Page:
A Trek road bike with Lidl-Trek team water bottles. The close-cropped shot shows the large Trek logo on the down tube, the seat tube, and the bottles, as well as part of the front wheel.

Trek will cut spending by 10%

In an internal memo, the brand's president, John Burke, disclosed major inventory and lineup reductions, as well as staff cuts.

Joe Lindsey
by Joe Lindsey 07.03.2024 Photography by
Dave Rome
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The great unwinding continues in the bike industry. On the heels of negative financial results for many companies in the space, Trek Bicycles will cut its overall spending by 10%, according to a memo from president John Burke that was originally reported by Bicycle Retailer and Industry News.

According to the memo, which Bike Retailer obtained, Burke outlined a strategy where Trek will reduce both its overall inventory volume – by some 20% measured by days in stock – and the number of SKUs (stock keeping units) in its lineup by an even larger 40% by the 2026 model year; that is, by next spring. Each color and size option in a given product is a distinct SKU – for example, the Émonda SLR 7 comes in seven colors and eight sizes, for a total of 56 SKUs – so this does not represent an across-the-board 40% cut in the number of models of bikes, wheels, helmets and other gear. But there’s no hiding a 40% reduction; it’s clear that in the near future, fewer options will be available.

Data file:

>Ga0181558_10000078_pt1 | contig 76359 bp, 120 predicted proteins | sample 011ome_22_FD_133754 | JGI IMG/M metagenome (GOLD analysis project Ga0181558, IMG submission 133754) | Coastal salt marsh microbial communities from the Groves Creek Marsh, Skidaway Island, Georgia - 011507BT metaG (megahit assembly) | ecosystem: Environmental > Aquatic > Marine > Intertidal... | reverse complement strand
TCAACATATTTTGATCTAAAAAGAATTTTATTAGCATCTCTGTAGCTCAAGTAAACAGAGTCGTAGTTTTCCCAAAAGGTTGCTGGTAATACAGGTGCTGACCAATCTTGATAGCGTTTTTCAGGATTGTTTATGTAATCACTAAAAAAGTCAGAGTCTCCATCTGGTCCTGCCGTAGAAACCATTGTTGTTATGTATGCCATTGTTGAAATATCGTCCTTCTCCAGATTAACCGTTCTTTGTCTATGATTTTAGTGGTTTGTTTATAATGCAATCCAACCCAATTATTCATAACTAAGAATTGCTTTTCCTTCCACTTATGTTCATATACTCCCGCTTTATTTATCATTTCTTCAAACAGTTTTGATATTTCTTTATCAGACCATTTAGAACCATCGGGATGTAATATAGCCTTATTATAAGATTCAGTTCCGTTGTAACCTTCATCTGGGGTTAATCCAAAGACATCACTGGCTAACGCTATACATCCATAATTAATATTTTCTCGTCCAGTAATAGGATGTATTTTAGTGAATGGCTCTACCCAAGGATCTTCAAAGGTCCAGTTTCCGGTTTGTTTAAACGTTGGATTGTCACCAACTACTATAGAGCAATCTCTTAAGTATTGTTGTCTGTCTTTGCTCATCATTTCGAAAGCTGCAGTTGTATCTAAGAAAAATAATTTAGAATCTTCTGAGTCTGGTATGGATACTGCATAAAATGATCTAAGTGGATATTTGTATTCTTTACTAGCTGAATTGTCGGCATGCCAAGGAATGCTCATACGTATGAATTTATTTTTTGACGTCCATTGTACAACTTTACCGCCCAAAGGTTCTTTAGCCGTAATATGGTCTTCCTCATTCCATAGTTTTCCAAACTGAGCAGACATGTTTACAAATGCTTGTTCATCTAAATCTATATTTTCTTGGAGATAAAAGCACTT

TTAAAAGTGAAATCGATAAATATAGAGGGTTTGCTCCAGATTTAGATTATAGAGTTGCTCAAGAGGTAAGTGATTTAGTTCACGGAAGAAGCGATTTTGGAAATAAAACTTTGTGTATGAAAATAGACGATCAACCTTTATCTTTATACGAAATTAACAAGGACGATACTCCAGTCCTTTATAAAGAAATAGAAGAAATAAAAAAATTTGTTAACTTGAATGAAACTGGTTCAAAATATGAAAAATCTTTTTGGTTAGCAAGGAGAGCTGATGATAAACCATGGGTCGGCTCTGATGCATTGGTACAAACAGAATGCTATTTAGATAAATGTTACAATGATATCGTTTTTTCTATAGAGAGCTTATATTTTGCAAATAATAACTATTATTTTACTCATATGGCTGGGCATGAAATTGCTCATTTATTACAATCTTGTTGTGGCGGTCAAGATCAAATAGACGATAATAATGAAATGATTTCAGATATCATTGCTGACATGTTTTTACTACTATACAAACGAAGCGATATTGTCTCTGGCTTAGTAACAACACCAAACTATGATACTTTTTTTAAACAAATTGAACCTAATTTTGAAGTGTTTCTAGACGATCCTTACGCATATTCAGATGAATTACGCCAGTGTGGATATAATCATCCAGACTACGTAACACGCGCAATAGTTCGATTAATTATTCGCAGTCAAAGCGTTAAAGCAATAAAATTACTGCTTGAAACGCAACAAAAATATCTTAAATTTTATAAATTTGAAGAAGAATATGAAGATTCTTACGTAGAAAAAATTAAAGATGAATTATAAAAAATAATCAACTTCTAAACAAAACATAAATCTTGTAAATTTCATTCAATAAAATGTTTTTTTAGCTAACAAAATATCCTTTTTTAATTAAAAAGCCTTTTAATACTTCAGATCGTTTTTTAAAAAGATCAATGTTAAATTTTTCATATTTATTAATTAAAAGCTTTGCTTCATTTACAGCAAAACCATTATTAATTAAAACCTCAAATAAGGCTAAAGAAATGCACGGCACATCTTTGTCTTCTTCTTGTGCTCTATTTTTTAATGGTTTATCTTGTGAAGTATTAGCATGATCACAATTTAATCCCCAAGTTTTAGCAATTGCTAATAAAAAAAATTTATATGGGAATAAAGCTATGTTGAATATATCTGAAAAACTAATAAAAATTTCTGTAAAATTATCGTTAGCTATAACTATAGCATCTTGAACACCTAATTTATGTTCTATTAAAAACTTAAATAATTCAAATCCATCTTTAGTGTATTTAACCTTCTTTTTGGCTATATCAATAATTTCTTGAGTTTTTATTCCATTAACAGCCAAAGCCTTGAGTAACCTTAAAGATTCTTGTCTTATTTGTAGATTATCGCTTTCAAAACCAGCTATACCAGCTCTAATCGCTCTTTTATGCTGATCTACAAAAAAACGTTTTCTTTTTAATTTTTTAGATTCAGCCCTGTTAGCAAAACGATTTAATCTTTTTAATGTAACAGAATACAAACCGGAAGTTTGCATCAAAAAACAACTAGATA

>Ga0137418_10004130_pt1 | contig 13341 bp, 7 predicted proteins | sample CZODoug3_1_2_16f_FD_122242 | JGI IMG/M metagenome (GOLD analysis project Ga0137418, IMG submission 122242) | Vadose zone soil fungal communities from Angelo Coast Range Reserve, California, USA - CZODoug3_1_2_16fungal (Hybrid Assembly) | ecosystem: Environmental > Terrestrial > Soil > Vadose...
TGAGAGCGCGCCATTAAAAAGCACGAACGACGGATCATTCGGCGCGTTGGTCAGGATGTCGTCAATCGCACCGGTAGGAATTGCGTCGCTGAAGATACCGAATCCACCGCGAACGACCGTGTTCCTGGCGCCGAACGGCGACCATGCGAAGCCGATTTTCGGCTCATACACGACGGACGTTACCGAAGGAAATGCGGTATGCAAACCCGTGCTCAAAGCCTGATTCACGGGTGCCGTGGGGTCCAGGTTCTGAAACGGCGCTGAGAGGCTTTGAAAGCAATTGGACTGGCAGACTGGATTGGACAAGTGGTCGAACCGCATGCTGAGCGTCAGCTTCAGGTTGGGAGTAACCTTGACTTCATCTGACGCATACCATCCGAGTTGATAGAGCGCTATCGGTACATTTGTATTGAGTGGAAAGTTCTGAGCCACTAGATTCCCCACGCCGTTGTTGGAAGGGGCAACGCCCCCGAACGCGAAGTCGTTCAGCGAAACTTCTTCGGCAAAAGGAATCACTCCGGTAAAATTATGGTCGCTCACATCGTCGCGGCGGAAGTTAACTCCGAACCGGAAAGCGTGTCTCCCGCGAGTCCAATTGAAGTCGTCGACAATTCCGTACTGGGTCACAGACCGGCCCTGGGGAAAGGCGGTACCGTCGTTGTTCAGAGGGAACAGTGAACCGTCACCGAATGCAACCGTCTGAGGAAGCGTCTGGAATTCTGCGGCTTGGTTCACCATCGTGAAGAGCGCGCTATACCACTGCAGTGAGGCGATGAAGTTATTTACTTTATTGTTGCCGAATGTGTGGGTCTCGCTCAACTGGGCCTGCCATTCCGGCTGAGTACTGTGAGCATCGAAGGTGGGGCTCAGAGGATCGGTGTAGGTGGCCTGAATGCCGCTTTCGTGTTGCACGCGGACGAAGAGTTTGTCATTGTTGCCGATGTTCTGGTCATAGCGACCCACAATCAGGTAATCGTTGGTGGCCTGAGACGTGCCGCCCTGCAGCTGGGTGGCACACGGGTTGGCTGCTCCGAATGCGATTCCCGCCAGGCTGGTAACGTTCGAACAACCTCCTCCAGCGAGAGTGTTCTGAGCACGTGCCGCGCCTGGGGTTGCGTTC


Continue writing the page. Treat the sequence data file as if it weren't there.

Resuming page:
In the memo, Bike Retailer reports, Burke characterized the industry as “in chaos” and said Trek had not met its internal sales goals for the last 15 months straight. While the scope of job cuts was not mentioned in the memo, layoffs will also be part of the spending reduction.

The Trek news comes as any number of companies in the industry are facing similar economic headwinds, some of them arising from industry decisions during the pandemic bike boom, as well as supply chain issues, which have combined to leave them massively overstocked. Many brands and retailers have large inventory overhangs and are now blowing out product at significant discounts: bikes, frames, even major components at 40% off, for instance. Kona – which is moving a warehouse from Washington to Utah – even briefly offered a buy one-get one deal on its Process full-suspension bikes.

But a longstanding problem in the bike industry is a persistent inability for many companies to accurately forecast demand, which the pandemic boom and supply chain issues magnified. While lead times are finally decreasing from the year or more that was common during the pandemic, product development cycles and order windows remain relatively far out. As Trek and other brands drastically cut back on both production volume and model lineups, that raises the question of whether the moves are an over-correction, and the industry tips back to scarcity at some point in the next 1-2 years.

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